China Introduces Pollution Law, but is it Enough to Remediate the Soil?

3 October 2018 Madeleine Lovelle, Research Analyst, Global Food and Water Crises Research Programme

Background

Soil contamination is an urgent problem that affects Chinese food production and the health of the population. After a period of heavy urbanisation and industrialisation throughout the 20th century, much of the country’s soil is now contaminated with heavy metals. It is difficult for authorities to determine exactly how much of the land is affected, but in 2013 China’s Ministry of Land and Resources revealed that approximately 3.3 million hectares – almost 20 per cent – of farmland was moderately polluted. The country not only has large amounts of polluted farmland, but also a number of brownfield sites (areas located near cities that were previously used for industry). The problem has been created by a number of factors, including: decades of poor fertiliser regulation; wastewater being used to irrigate the land; and the effects of urbanisation which have brought factories and city dwellers into close proximity.

At the end of August 2018, the Chinese Government enacted the Soil Pollution Prevention and Control Law. The law is China’s first piece of legislation to target soil pollution. It follows other environmental laws that China has introduced, including the Air Pollution Prevention and Control Law in 2015 and the Water Pollution Prevention and Control Law in 2017.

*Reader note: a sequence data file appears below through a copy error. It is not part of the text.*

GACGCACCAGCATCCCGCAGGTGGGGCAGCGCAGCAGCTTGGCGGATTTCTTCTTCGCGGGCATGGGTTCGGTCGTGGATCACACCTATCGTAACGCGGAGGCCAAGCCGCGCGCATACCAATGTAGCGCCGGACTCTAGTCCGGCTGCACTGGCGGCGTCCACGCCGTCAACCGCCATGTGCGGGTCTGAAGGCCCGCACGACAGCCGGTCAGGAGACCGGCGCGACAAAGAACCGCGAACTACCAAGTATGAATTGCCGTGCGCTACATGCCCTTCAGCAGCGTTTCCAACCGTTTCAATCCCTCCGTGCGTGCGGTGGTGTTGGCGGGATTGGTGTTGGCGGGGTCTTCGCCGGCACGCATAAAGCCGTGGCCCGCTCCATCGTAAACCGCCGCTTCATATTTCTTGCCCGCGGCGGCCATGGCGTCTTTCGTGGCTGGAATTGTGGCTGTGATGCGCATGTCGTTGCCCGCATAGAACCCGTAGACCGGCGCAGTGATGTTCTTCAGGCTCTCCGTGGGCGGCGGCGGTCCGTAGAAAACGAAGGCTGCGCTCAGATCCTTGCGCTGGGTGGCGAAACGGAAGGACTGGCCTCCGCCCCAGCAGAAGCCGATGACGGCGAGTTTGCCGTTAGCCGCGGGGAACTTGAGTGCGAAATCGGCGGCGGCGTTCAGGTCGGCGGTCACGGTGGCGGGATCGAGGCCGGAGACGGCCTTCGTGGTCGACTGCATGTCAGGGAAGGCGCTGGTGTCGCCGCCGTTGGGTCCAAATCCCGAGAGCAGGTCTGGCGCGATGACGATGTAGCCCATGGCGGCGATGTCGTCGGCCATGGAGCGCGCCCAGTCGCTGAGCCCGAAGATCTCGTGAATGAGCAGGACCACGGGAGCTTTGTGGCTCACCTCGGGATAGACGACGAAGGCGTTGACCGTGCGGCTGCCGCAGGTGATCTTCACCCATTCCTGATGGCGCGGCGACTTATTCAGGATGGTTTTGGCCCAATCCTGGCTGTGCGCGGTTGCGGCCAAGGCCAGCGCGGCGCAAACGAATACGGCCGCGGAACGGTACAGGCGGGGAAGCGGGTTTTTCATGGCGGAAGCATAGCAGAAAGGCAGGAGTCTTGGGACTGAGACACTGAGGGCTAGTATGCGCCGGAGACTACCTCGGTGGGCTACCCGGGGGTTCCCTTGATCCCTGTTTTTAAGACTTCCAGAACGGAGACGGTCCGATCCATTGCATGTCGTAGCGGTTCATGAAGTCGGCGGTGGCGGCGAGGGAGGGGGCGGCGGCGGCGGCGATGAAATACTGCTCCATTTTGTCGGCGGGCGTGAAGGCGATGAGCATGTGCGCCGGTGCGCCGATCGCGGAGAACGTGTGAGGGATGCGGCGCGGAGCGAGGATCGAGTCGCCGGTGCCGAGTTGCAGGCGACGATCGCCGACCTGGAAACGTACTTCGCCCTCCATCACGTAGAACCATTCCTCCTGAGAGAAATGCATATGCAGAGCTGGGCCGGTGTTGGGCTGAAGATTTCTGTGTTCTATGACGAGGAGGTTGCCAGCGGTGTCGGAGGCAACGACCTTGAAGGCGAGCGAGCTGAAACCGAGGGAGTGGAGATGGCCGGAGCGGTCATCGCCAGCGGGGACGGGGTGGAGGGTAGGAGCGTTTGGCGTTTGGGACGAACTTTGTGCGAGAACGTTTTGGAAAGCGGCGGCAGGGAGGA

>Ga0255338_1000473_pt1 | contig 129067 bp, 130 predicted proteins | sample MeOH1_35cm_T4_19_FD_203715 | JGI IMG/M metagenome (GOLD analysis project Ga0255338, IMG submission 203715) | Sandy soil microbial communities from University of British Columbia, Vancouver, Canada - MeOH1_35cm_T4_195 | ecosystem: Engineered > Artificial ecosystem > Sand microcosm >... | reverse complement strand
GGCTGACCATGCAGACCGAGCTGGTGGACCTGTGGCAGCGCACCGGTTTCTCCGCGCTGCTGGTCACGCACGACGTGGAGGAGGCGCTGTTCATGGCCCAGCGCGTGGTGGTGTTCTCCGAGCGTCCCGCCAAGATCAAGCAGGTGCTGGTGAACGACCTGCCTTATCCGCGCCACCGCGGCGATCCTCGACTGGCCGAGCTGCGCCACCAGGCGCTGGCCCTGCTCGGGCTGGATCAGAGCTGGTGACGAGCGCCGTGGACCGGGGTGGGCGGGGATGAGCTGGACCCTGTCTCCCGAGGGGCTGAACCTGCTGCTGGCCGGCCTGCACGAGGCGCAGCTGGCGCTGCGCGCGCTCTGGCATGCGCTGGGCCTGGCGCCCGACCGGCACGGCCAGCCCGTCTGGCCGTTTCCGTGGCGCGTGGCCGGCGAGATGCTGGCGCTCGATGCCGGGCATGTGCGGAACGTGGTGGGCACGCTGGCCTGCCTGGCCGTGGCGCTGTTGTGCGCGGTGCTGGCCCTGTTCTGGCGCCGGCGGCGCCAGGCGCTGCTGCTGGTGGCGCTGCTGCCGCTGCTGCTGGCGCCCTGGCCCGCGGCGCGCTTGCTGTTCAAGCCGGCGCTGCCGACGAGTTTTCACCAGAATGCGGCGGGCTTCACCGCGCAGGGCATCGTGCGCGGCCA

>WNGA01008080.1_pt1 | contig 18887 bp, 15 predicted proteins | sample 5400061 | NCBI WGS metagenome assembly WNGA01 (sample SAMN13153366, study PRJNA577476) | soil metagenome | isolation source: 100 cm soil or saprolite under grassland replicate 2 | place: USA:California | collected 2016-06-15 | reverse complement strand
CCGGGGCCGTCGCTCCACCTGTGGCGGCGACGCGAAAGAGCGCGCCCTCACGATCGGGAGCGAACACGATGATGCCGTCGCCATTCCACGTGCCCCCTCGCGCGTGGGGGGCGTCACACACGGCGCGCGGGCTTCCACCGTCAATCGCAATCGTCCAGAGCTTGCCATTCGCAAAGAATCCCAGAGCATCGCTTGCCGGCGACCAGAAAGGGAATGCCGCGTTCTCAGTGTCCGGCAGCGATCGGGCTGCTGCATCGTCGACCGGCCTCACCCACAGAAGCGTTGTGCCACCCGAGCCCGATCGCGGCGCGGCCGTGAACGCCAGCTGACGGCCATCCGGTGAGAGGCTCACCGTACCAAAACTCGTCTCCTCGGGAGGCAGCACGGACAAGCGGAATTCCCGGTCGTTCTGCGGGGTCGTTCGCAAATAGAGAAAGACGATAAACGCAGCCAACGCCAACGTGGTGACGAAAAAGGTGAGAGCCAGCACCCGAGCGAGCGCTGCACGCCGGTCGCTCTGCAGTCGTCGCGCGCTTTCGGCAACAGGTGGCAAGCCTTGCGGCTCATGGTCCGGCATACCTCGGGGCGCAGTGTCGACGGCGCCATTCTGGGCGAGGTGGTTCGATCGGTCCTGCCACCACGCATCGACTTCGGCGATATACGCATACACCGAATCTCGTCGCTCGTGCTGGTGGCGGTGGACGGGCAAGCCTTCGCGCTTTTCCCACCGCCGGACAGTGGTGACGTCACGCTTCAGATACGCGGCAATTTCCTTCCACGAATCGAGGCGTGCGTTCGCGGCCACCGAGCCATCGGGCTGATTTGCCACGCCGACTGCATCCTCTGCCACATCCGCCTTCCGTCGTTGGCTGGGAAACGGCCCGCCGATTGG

Comment

The Soil Pollution Prevention and Control Law takes a preventive approach to addressing the problem. The law has a chapter dedicated to the methods and approaches that government authorities and land users should take to guard against future soil pollution. For the soil pollution that already exists, the law sets out a series of risk management and remediation obligations that are the legal responsibility of land users and polluters.

Given the severity of China’s soil pollution, the Soil Pollution Prevention and Control Law is a necessary measure to control the risks associated with the contamination. The effectiveness of the law, however, largely depends on whether the government can meet the large cost of remediation. Estimates indicate that between 2016 and 2020, remediation costs will be as high as nine trillion yuan ($1.81 trillion). In the government’s 12th Five-year Plan (2011-15), only 30 billion yuan ($6.04 billion) was allocated to soil remediation in urban areas.

The new law provides for the creation of special funds, so that provincial governments have a source of capital to cover circumstances where it is difficult or impossible to identify polluters, who would normally pay for the cost of remediation. In these circumstances, many countries (including the United States) rely on a type of financing referred to as a remediation fund. Remediation funds are used in cases involving environmental damage and rely on a number of finance streams, including private investment. China is yet to establish such a fund.

The Soil Pollution Prevention and Control Law is due to come into effect on 1 January 2019. The Chinese Government may create a remediation fund once the law begins to operate. It is unclear, however, whether the new law and the creation of a remediation fund, will generate enough money to clean up the damage caused to the soil over the last century. China’s new pollution law is a necessary step, given the harm that contaminated soil is having on the population, but it remains to be seen whether the legislation is enough to restore Chinese soils.

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